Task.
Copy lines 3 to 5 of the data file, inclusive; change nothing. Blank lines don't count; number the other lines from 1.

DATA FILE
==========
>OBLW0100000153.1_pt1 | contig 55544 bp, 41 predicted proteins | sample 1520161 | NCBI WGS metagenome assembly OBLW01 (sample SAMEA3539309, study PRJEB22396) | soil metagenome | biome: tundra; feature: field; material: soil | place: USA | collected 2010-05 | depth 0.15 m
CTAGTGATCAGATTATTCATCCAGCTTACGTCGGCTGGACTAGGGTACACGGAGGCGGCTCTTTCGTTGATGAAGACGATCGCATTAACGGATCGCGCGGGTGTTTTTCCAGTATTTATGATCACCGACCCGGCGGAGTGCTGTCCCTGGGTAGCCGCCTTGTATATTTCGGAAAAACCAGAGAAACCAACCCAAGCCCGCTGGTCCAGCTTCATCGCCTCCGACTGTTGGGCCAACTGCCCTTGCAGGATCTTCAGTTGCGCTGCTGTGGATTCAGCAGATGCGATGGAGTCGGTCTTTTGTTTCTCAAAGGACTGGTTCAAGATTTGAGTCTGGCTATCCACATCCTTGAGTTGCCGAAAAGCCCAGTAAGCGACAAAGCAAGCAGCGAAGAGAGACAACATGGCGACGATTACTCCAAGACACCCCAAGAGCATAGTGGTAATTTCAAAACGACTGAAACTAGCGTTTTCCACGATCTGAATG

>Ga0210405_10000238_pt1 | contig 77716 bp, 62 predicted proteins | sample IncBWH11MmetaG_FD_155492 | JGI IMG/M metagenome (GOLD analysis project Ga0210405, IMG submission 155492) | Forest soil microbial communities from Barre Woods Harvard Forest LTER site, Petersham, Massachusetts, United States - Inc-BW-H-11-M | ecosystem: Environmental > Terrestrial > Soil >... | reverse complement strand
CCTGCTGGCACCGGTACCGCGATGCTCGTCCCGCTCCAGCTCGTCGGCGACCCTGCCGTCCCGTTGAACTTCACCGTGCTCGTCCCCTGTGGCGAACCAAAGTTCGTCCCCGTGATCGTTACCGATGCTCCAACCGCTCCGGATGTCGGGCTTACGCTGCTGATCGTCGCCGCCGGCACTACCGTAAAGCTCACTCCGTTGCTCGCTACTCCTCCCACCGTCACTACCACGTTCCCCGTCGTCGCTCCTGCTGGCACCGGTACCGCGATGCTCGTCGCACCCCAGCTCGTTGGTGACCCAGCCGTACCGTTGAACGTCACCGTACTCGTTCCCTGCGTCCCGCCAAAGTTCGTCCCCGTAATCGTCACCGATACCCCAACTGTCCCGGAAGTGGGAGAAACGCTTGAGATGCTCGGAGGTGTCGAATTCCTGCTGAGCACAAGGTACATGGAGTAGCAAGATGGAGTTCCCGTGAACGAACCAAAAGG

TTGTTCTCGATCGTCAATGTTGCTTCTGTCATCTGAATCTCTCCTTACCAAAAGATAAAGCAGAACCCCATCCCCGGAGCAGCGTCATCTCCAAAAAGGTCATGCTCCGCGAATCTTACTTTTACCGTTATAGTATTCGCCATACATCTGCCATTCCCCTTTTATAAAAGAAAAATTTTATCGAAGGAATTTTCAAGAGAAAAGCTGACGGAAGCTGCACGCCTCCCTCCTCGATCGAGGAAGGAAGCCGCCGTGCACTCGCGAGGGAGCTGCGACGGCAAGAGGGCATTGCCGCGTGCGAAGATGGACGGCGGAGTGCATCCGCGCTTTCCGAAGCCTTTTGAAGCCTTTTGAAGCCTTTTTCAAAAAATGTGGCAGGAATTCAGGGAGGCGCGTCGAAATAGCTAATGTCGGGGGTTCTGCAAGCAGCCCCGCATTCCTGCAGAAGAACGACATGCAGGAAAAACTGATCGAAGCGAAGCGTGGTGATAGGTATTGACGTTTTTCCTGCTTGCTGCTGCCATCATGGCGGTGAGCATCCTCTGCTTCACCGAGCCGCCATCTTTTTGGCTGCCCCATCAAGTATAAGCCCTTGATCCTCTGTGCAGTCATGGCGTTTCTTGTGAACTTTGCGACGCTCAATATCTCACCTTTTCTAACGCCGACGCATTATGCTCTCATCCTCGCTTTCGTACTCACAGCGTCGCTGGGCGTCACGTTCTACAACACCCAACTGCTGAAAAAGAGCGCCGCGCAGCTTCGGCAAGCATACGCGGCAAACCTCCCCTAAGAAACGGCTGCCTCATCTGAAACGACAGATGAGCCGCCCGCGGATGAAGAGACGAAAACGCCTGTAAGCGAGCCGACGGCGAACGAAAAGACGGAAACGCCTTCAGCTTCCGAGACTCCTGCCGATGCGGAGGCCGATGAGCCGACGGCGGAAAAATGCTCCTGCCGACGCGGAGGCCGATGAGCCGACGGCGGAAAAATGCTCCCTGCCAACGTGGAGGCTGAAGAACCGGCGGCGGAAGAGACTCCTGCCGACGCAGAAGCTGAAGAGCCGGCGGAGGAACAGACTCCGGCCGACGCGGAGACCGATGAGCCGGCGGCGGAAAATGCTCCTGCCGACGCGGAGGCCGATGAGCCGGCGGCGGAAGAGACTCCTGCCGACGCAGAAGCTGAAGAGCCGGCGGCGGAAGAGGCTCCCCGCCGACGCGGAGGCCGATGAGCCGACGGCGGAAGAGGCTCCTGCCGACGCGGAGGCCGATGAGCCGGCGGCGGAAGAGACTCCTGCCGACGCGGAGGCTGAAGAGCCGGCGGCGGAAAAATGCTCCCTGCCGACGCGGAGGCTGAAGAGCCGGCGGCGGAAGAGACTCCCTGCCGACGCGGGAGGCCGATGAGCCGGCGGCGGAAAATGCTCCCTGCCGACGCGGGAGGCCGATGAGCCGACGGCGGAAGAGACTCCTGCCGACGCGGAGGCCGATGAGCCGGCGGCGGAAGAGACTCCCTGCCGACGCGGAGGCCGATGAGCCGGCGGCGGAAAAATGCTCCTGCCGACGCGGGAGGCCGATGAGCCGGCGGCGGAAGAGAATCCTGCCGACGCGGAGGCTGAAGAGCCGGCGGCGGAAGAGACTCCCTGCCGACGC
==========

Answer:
>Ga0210405_10000238_pt1 | contig 77716 bp, 62 predicted proteins | sample IncBWH11MmetaG_FD_155492 | JGI IMG/M metagenome (GOLD analysis project Ga0210405, IMG submission 155492) | Forest soil microbial communities from Barre Woods Harvard Forest LTER site, Petersham, Massachusetts, United States - Inc-BW-H-11-M | ecosystem: Environmental > Terrestrial > Soil >... | reverse complement strand
CCTGCTGGCACCGGTACCGCGATGCTCGTCCCGCTCCAGCTCGTCGGCGACCCTGCCGTCCCGTTGAACTTCACCGTGCTCGTCCCCTGTGGCGAACCAAAGTTCGTCCCCGTGATCGTTACCGATGCTCCAACCGCTCCGGATGTCGGGCTTACGCTGCTGATCGTCGCCGCCGGCACTACCGTAAAGCTCACTCCGTTGCTCGCTACTCCTCCCACCGTCACTACCACGTTCCCCGTCGTCGCTCCTGCTGGCACCGGTACCGCGATGCTCGTCGCACCCCAGCTCGTTGGTGACCCAGCCGTACCGTTGAACGTCACCGTACTCGTTCCCTGCGTCCCGCCAAAGTTCGTCCCCGTAATCGTCACCGATACCCCAACTGTCCCGGAAGTGGGAGAAACGCTTGAGATGCTCGGAGGTGTCGAATTCCTGCTGAGCACAAGGTACATGGAGTAGCAAGATGGAGTTCCCGTGAACGAACCAAAAGG

TTGTTCTCGATCGTCAATGTTGCTTCTGTCATCTGAATCTCTCCTTACCAAAAGATAAAGCAGAACCCCATCCCCGGAGCAGCGTCATCTCCAAAAAGGTCATGCTCCGCGAATCTTACTTTTACCGTTATAGTATTCGCCATACATCTGCCATTCCCCTTTTATAAAAGAAAAATTTTATCGAAGGAATTTTCAAGAGAAAAGCTGACGGAAGCTGCACGCCTCCCTCCTCGATCGAGGAAGGAAGCCGCCGTGCACTCGCGAGGGAGCTGCGACGGCAAGAGGGCATTGCCGCGTGCGAAGATGGACGGCGGAGTGCATCCGCGCTTTCCGAAGCCTTTTGAAGCCTTTTGAAGCCTTTTTCAAAAAATGTGGCAGGAATTCAGGGAGGCGCGTCGAAATAGCTAATGTCGGGGGTTCTGCAAGCAGCCCCGCATTCCTGCAGAAGAACGACATGCAGGAAAAACTGATCGAAGCGAAGCGTGGTGATAGGTATTGACGTTTTTCCTGCTTGCTGCTGCCATCATGGCGGTGAGCATCCTCTGCTTCACCGAGCCGCCATCTTTTTGGCTGCCCCATCAAGTATAAGCCCTTGATCCTCTGTGCAGTCATGGCGTTTCTTGTGAACTTTGCGACGCTCAATATCTCACCTTTTCTAACGCCGACGCATTATGCTCTCATCCTCGCTTTCGTACTCACAGCGTCGCTGGGCGTCACGTTCTACAACACCCAACTGCTGAAAAAGAGCGCCGCGCAGCTTCGGCAAGCATACGCGGCAAACCTCCCCTAAGAAACGGCTGCCTCATCTGAAACGACAGATGAGCCGCCCGCGGATGAAGAGACGAAAACGCCTGTAAGCGAGCCGACGGCGAACGAAAAGACGGAAACGCCTTCAGCTTCCGAGACTCCTGCCGATGCGGAGGCCGATGAGCCGACGGCGGAAAAATGCTCCTGCCGACGCGGAGGCCGATGAGCCGACGGCGGAAAAATGCTCCCTGCCAACGTGGAGGCTGAAGAACCGGCGGCGGAAGAGACTCCTGCCGACGCAGAAGCTGAAGAGCCGGCGGAGGAACAGACTCCGGCCGACGCGGAGACCGATGAGCCGGCGGCGGAAAATGCTCCTGCCGACGCGGAGGCCGATGAGCCGGCGGCGGAAGAGACTCCTGCCGACGCAGAAGCTGAAGAGCCGGCGGCGGAAGAGGCTCCCCGCCGACGCGGAGGCCGATGAGCCGACGGCGGAAGAGGCTCCTGCCGACGCGGAGGCCGATGAGCCGGCGGCGGAAGAGACTCCTGCCGACGCGGAGGCTGAAGAGCCGGCGGCGGAAAAATGCTCCCTGCCGACGCGGAGGCTGAAGAGCCGGCGGCGGAAGAGACTCCCTGCCGACGCGGGAGGCCGATGAGCCGGCGGCGGAAAATGCTCCCTGCCGACGCGGGAGGCCGATGAGCCGACGGCGGAAGAGACTCCTGCCGACGCGGAGGCCGATGAGCCGGCGGCGGAAGAGACTCCCTGCCGACGCGGAGGCCGATGAGCCGGCGGCGGAAAAATGCTCCTGCCGACGCGGGAGGCCGATGAGCCGGCGGCGGAAGAGAATCCTGCCGACGCGGAGGCTGAAGAGCCGGCGGCGGAAGAGACTCCCTGCCGACGC